On a bigger scale, Double Edge is backed by the world’s No. 3 computer manufacturer BenQ and by Taiwan’s GIO. It has previously financed Diane Keaton and Liv Tyler starrer “Smother” and Paul Walker/Piper Perabo vehicle “The Heaven Project,” which are both repped by Inferno Distribution. Having learned the ropes in the U.S., it is now turning its attention to Taiwan, where it aims to be movie investor, co-producer and local distrib. “When we go in as an investor, we are looking to put up 7.5%-20% of budgets at an early stage in projects and in return earn exec producer fees and take Asia and Japan rights,” says CEO Bobby Sheng.

Another exec with big plans for a new direction is Peggy Chiao, the veteran critic turned producer responsible for arthouse classics “Blue Gate Crossing” and “Betelnut Beauty.” She has sought alliances with Shanghai-based producer Meridian and helped establish the Yunnan Project, a collective of women filmmakers from the Chinese province of Yunnan who are on course to make 10 low-budget features shot digitally. Three are now completed.

“The (Taiwan) market is simply too small to sustain the film industry. We need to focus on Chinese-language communities before we can tap into other Asian and even the global markets,” Chiao says.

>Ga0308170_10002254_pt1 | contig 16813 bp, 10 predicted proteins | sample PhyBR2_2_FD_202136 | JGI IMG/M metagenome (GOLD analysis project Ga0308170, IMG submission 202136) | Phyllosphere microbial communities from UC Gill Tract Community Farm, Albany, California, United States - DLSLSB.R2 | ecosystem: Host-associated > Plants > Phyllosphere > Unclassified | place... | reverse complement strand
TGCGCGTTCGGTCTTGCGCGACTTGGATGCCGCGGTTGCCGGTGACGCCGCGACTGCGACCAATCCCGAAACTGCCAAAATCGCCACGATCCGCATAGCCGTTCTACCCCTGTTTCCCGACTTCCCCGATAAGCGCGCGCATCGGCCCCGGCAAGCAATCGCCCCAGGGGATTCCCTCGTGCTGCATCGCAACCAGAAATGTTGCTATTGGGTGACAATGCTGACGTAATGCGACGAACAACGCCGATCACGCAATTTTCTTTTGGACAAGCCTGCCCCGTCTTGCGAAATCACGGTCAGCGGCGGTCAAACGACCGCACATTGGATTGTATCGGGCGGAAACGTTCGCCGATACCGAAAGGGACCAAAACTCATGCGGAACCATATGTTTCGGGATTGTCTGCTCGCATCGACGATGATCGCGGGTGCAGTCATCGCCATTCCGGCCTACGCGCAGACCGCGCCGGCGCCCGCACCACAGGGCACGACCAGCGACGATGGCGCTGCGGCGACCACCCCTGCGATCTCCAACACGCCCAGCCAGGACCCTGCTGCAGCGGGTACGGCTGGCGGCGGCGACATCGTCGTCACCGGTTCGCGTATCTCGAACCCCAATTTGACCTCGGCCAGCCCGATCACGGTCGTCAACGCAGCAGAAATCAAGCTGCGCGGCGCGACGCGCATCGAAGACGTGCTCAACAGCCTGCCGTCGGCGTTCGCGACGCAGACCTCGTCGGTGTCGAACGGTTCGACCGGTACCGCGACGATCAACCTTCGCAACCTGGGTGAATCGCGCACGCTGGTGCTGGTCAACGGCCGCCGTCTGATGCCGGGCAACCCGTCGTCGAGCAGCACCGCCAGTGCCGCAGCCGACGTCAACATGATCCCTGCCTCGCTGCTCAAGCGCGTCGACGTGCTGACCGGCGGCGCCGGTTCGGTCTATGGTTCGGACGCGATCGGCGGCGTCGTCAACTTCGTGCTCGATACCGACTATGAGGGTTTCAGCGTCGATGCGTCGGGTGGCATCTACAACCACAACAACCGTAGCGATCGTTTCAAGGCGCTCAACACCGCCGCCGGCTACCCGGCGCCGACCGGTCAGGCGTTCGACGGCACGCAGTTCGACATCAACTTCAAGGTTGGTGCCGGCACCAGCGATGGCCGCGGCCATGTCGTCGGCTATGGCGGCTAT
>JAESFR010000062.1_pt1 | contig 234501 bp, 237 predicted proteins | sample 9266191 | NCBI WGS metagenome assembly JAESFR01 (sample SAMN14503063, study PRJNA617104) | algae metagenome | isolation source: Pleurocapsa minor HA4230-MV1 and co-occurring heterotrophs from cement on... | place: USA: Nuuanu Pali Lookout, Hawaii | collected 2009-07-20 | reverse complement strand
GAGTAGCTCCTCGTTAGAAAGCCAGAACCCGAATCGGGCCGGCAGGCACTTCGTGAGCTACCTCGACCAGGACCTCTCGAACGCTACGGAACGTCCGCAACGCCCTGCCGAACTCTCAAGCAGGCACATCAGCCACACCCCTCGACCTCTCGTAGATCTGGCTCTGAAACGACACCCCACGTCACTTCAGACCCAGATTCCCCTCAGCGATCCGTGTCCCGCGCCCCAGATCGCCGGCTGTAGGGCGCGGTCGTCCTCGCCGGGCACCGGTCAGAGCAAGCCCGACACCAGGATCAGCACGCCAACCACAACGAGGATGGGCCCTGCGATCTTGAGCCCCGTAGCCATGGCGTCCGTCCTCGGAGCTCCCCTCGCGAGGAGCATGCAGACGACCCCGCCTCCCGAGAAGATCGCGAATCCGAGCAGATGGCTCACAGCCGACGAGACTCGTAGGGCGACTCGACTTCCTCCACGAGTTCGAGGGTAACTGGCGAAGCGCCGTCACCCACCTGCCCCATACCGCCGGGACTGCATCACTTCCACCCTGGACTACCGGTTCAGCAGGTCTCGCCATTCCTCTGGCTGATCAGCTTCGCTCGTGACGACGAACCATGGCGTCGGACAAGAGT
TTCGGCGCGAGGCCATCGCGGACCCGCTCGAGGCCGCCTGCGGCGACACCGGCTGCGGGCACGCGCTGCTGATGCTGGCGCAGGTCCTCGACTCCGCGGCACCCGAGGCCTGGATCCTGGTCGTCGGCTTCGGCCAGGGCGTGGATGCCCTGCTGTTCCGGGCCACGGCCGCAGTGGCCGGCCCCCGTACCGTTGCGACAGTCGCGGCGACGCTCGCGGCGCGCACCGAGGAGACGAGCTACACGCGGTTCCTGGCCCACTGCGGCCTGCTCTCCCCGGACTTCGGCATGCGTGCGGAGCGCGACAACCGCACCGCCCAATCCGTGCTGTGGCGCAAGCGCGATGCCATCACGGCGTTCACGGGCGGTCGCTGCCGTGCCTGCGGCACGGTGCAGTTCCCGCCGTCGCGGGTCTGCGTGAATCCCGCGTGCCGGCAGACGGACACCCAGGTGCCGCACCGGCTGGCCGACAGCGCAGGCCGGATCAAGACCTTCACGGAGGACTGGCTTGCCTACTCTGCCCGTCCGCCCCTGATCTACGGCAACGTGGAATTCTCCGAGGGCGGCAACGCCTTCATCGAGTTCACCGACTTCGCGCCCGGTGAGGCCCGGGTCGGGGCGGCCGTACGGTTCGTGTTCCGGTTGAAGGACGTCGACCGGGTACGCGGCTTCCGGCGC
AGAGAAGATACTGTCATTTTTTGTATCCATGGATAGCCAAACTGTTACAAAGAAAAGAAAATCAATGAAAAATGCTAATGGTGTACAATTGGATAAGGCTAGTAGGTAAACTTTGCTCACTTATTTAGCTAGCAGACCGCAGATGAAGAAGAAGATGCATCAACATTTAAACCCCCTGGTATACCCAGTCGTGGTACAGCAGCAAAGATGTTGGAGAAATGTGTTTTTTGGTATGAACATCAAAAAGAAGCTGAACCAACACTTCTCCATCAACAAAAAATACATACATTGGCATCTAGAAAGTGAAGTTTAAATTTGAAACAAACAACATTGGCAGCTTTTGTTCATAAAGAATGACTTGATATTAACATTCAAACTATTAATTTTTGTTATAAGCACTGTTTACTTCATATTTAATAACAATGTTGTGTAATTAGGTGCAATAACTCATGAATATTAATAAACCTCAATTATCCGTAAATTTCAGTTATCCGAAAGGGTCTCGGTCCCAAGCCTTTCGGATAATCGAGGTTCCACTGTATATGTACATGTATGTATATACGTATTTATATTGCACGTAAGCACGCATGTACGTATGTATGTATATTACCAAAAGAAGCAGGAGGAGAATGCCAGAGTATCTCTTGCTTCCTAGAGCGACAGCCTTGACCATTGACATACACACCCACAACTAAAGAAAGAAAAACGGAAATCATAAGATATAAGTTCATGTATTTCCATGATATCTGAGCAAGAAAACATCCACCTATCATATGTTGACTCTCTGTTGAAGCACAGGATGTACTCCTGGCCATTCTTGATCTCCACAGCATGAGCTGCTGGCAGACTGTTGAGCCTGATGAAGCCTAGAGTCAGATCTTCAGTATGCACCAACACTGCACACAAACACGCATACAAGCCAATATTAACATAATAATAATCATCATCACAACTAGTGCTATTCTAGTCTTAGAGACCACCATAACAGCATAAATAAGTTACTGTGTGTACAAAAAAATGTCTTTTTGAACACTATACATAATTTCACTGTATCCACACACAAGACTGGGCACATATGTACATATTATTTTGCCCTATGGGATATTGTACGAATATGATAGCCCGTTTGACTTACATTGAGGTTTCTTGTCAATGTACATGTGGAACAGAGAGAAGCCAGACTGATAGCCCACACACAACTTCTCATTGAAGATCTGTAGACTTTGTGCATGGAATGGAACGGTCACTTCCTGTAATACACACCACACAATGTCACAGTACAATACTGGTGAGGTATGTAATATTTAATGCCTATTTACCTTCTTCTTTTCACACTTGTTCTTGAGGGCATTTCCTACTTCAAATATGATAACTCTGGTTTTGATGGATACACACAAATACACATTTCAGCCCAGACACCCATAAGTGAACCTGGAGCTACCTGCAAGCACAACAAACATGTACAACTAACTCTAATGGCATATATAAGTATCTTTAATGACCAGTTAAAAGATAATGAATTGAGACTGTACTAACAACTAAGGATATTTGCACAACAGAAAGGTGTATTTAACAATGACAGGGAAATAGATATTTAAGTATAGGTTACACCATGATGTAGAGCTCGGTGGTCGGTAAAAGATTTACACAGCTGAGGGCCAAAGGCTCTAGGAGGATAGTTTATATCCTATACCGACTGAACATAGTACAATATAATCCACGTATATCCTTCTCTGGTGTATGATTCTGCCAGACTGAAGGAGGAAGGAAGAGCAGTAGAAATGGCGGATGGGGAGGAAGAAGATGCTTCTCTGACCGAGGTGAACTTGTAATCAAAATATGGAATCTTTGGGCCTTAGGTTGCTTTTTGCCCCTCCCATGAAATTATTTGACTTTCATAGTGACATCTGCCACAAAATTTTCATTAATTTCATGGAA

While the Chinese and Taiwanese governments have very different political views — China views Taiwan as a renegade province while the Taiwanese government sees itself as running a sovereign state — the new generation of filmmakers is determined to be part of the economic boom and cultural blooming taking place in China. CMC is boarding Chinese projects, while Three Dots and Chiao aim for their projects to land on the fertile ground somewhere between the propaganda output and China Film Group’s slate of big-budget prestige pics. In fact, that ground was prepped last year by surprise success of Fortune Star and Warner China Film HG’s low-budget caper movie “Crazy Stone.”

Three Dots’ latest, “My DNA Says I Love You,” a comedy about cleanliness and genetic compatibility, even enjoyed the privilege of a mainland China release during September’s Golden Week.